Sugar block farming helps double yield

Magsalia President Reynaldo Francisco shows off the group’s one-hectare demo farm after the harvest. According to him, they were able to harvest 73.1 tons of sugarcane, an increase of 28 tons under the Sugar Block Farm Program.

Members of the Magsasaka ng Libongan Farmers Association (Magsalia) have every reason to be excited.

Through a newfound planting technology, they anticipate greater yield in the sugarcane plantation awarded to them under the Comprehensive Agrarian Reform Program (CARP).

The “paka” or cane points ready for planting.

They credit this windfall to the Department of Agrarian Reform (DAR)’s Sugar Block Farming Project (SBFP), implemented in partnership with the Sugar Regulatory Administration in 2017.

A farmer-beneficiary who can attest to the success of this new farming method is Reynaldo Francisco.

“Halos nagdoble ang na-harvest namo karon (Our harvest almost doubled),” Francisco says.

His harvest this season increased to 73.1 tons from an average of 40 tons. This translated to a gross revenue of P168,831, broken down as follows: P149,932 from sugar sales, P10,780 from molasses, P3,000 from intercropping, and P37,063 from trucking incentives. Deducting the production cost of P128,768, he netted P40,063.

Hauling is now easier and less expensive for the members of the Magsalia after they were provided with a heavy-duty, 10-wheeler dump truck by the DAR

Francisco, the president of the Magsalia, is one of 29 farmer-beneficiaries whose farm lots were consolidated to reach the 30-hectare requirement for sugar block farming.

Hauling is now easier and less expensive for the members of the Magsalia after they were provided with a heavy-duty, 10-wheeler dump truck by the DAR.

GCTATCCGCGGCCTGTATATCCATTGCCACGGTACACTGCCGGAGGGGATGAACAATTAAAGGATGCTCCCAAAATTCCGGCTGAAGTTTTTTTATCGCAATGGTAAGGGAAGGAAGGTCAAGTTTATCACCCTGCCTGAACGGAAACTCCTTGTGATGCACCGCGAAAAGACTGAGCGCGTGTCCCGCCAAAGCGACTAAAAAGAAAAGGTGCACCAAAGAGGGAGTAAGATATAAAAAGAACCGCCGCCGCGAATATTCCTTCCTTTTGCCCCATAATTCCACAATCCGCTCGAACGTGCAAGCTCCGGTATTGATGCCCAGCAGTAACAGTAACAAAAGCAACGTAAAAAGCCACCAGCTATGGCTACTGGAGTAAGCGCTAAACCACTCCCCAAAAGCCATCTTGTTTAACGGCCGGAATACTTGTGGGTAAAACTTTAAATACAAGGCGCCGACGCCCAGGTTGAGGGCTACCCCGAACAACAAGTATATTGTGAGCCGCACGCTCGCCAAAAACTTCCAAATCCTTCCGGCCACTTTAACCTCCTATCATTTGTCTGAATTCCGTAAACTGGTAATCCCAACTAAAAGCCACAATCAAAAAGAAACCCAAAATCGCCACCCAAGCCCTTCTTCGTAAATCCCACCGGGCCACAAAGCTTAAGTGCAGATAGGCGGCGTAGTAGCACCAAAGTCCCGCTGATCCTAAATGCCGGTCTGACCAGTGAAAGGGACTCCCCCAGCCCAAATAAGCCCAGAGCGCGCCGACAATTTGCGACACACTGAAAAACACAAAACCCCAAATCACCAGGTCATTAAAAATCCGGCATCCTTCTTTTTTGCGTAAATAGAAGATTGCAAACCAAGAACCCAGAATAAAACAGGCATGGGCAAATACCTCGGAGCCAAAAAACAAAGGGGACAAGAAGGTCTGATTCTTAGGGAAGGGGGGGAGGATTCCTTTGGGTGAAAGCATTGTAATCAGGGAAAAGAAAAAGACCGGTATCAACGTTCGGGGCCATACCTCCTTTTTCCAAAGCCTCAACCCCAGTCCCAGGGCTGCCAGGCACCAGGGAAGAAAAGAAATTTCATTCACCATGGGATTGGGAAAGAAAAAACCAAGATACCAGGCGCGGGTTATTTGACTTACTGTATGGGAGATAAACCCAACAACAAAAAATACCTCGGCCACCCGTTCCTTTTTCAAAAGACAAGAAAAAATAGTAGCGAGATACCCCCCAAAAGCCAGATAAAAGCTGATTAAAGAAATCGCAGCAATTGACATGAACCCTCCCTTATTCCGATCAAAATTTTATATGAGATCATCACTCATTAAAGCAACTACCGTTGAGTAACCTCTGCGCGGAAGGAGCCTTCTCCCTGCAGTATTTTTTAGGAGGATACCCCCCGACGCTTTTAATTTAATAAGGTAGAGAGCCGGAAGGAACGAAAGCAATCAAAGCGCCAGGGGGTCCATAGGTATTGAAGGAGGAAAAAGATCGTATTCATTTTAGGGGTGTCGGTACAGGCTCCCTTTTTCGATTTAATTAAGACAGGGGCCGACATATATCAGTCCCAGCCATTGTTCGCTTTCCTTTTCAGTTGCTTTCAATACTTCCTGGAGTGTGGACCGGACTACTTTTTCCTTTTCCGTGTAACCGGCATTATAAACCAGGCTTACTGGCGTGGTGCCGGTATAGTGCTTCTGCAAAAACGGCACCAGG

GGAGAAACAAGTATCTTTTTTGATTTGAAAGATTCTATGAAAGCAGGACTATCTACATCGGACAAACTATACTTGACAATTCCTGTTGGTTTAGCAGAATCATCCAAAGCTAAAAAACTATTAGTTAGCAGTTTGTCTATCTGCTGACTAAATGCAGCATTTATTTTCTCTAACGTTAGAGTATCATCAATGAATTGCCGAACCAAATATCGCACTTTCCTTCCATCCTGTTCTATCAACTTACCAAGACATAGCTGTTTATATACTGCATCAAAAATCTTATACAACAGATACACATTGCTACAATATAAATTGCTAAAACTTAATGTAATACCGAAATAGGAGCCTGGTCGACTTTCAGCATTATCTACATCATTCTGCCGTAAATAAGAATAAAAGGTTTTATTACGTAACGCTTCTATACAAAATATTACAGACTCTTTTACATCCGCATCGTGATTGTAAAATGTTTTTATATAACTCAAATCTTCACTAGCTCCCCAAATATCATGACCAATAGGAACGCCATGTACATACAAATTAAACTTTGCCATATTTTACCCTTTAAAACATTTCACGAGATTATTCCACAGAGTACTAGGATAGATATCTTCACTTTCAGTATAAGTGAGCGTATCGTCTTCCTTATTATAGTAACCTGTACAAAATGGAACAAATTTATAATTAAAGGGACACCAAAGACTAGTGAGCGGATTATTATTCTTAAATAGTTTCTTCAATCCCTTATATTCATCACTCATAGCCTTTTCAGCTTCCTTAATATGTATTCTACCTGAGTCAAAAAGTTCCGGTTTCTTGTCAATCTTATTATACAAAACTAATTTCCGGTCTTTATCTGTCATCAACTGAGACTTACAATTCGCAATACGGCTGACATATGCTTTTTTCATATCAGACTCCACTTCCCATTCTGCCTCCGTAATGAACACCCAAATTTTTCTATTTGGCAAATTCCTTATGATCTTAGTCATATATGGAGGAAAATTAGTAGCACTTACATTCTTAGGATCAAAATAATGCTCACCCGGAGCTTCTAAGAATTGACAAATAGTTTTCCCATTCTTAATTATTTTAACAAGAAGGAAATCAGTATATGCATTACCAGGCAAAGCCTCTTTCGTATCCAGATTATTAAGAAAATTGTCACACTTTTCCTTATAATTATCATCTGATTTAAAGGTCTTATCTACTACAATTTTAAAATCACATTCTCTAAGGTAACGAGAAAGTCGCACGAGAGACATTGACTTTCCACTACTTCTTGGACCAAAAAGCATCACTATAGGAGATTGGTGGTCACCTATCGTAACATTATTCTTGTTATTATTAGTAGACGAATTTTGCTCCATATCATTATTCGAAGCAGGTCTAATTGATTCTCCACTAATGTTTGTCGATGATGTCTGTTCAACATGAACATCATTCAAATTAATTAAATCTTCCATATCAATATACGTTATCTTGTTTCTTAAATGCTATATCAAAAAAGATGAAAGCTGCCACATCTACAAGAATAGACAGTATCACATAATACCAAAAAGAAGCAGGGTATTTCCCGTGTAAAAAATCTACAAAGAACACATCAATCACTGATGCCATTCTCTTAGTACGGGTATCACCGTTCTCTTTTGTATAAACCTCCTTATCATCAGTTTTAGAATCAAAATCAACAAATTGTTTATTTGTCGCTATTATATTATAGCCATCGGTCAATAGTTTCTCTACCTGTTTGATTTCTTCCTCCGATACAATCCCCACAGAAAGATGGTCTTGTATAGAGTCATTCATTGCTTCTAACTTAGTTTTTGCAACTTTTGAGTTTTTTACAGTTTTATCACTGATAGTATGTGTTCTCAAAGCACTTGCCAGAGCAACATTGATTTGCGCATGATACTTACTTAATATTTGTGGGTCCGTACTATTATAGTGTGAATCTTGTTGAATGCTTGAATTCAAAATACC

They also found out that the use organic fertilizer, a product of one of their revenue-generating livelihood projects, contributed to the increase of their harvests. The group also benefitted from the practice of intercropping with crops, such as, peanut, corn, mongo and white beans.

Magsalia is one of only two farmers’ organizations that were tapped to try the SBFP. The project is being promoted by the DAR in a bid to improve farm productivity, increase the farmers’ income, and improve the quality of their lives.The DAR commissioned the RU Foundry to impart to the farmers the new technology. The latter taught them the “tractor spike” planting, where sugarcane seedlings were planted with the “baby” tillers facing sideways to ensure greater number of tillers growing.

Assistant Regional Director for Program Beneficiaries Development Ismael Aya-ay holds a dialogue with members of the Magsalia. Behind them is the 120 horse power four-wheel drive tractor provided to them by the DAR.

Though their group only applied the new farming method in their plantation this season, they are already the object of envy among CARP beneficiaries and non-beneficiaries, all aching to replicate sugar block farming in their respective farms.

Magsalia has since dedicated an hectare of the plantation to serve as a model for the new farming method, which he and his fellow beneficiaries hailed as a success. (Jose Alsmith Soria)

#AgrarianReformPH #SupportServicesDelivery